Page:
Various approaches to address these mask design challenges have been tried.  These approaches include: masks with adjustable straps; masks whose overall size can be manually adjusted; masks with a cushion seal filled with a gas, liquid, or gel; masks with an inflatable single-compartment cushion seal; masks that are custom fitted for a person's face by pressing moldable material against their face; and masks that are custom fitted for a person's face using three-dimensional facial imaging and custom fabrication.   However, none of these approaches have been entirely successful.  Skin irritation from tight places around mask perimeters, air leaks from loose places around mask perimeters, and mask dislodging from head-to-pillow interaction remain ongoing problems for pressure-based OSA therapies.   According, there remains an unmet clinical need for development of innovative masks to correct these problems. 

Sleepnea's novel technologies are targeting these problems.  Sleepnea's long-term mission includes development of masks that are more comfortable, fit better, leak less, and are less prone to dislodging from head-to-pillow interaction than are currently-available masks, thereby improving patient compliance and reducing the adverse health effects of OSA. 

There are alternative approaches to treatment of Obstructive Sleep Apnea (OSA) that are not based on airway pressure and masks.  These approaches include: surgical removal or shaping of soft tissue along the airway; surgical implantation of anchors, sutures, stents, or fibrous members within soft tissue; neuroelectrical stimulation of soft tissue muscles (such as to cause contraction of the tongue); movement of soft tissue by the interaction of implants within that tissue via a magnetic field; external positioning of the sleeper's head and/or body by specially-shaped pillows or other body-positioning members; devices that cause forward movement of the jaw; and devices that hold the tongue in a forward position by means of suction or tissue piercing members.  All of these approaches have limitations.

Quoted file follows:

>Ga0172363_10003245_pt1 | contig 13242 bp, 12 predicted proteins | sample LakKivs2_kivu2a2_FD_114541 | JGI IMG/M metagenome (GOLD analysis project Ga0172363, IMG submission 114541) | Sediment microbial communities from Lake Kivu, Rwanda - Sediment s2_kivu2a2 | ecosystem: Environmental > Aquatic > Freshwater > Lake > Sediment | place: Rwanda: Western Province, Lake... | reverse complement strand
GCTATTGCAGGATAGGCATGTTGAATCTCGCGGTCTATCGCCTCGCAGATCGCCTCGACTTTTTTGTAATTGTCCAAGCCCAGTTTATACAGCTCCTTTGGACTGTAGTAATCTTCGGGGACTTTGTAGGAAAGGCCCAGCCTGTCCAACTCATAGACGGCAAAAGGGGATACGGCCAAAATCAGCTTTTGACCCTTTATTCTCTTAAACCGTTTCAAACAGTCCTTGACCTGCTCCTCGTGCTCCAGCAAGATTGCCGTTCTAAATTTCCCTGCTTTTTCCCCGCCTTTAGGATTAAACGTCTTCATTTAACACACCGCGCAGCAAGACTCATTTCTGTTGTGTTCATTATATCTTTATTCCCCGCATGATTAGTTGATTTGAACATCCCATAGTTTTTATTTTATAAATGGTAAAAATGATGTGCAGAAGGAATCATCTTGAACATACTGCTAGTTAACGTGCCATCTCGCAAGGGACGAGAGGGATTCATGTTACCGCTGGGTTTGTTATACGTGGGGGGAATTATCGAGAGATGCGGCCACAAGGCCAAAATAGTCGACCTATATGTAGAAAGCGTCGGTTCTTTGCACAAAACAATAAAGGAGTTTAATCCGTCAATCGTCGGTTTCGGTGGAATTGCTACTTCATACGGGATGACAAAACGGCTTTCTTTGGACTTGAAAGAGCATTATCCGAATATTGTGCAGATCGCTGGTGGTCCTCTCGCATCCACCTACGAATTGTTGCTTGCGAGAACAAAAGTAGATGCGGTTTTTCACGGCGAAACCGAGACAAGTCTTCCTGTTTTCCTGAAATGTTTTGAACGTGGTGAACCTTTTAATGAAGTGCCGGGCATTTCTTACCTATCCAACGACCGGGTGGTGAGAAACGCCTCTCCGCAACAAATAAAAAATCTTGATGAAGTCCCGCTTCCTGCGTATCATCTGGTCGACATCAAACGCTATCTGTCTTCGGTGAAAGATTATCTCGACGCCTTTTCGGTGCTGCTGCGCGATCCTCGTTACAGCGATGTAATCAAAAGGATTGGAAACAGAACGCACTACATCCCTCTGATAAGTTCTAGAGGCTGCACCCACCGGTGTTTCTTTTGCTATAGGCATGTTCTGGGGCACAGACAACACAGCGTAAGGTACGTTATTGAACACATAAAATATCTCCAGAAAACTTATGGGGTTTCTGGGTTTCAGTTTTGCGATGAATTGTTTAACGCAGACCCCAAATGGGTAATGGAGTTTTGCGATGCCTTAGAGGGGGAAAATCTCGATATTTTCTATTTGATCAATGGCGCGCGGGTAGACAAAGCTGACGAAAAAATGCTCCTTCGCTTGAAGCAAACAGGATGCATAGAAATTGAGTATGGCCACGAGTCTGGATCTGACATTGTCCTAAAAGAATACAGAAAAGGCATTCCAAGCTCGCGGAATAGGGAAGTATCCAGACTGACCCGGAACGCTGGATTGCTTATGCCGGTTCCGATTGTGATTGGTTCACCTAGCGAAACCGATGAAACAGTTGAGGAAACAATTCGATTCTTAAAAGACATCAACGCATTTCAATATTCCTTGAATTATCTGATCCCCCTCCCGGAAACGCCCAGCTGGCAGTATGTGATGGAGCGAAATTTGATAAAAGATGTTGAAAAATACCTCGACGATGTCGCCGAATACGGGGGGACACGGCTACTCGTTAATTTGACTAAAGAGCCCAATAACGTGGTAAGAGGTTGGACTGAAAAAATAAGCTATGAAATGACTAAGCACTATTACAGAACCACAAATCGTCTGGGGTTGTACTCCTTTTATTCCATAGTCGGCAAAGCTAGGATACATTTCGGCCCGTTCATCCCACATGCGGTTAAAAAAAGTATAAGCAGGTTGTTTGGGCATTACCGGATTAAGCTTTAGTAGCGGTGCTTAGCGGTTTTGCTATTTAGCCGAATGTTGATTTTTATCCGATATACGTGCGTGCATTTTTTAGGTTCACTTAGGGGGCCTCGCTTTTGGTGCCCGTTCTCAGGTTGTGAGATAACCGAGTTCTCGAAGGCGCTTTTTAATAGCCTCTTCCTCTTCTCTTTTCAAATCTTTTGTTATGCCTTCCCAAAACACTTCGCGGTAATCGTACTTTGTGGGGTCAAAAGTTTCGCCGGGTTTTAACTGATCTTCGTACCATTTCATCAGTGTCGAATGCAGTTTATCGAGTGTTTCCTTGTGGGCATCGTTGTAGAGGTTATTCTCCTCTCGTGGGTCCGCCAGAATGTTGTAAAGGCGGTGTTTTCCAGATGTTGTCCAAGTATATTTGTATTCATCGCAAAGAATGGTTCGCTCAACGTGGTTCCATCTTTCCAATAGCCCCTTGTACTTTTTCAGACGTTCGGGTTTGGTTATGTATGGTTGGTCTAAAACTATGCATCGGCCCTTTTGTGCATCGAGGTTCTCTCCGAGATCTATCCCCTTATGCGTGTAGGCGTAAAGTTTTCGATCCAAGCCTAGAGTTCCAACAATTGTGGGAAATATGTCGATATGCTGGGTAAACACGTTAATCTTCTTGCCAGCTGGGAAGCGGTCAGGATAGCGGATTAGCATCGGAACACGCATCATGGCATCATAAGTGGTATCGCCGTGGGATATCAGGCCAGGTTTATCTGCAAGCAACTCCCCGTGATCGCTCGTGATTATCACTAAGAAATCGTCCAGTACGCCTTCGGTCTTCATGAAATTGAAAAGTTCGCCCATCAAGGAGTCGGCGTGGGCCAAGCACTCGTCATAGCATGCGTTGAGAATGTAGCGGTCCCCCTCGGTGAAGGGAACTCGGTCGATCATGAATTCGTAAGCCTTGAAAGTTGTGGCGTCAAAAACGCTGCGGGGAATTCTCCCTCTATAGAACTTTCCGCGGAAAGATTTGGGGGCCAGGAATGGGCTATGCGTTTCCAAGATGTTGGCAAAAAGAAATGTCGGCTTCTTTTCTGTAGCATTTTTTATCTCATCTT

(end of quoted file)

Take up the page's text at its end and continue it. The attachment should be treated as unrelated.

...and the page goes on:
Sleepnea's intellectual property portfolio also includes innovative devices and methods for non-invasively engaging the tongue to: prevent the tongue from moving backwards into the airway during sleep; and/or move the tongue forwards out of the airway if it does move backwards during sleep.


1.  H. Wang et al., "Influence of Obstructive Sleep Apnea on Mortality in Patients with Heart Failure," Journal of the American College of Cardiology, 2007, Vol. 49(15), 1625-1631.

2.  Wolkove et al., "Long-Term Compliance with Continuous Positive Airway Pressure in Patients with Obstructive Sleep Apnea," Canadian Respiratory Journal: Journal of the Canadian Thoracic Society, 2008, October; 15(7), 365369.

3.  Weaver et al., "Adherence to Continuous Positive Airway Pressure Therapy: The Challenge to Effective Treatment," The Proceedings of the American Thoracic Society, 2008, 5, 173-178. 

4.  Sopkova et al., "Predictors of Compliance with Continuous Positive Airway Pressure Treatment in Patients with Obstructive Sleep Apnea and Metabolic Syndrome," Wiener Klinische Wochenschrift, Vol.121, No. 11-12, June, 2009, 398-404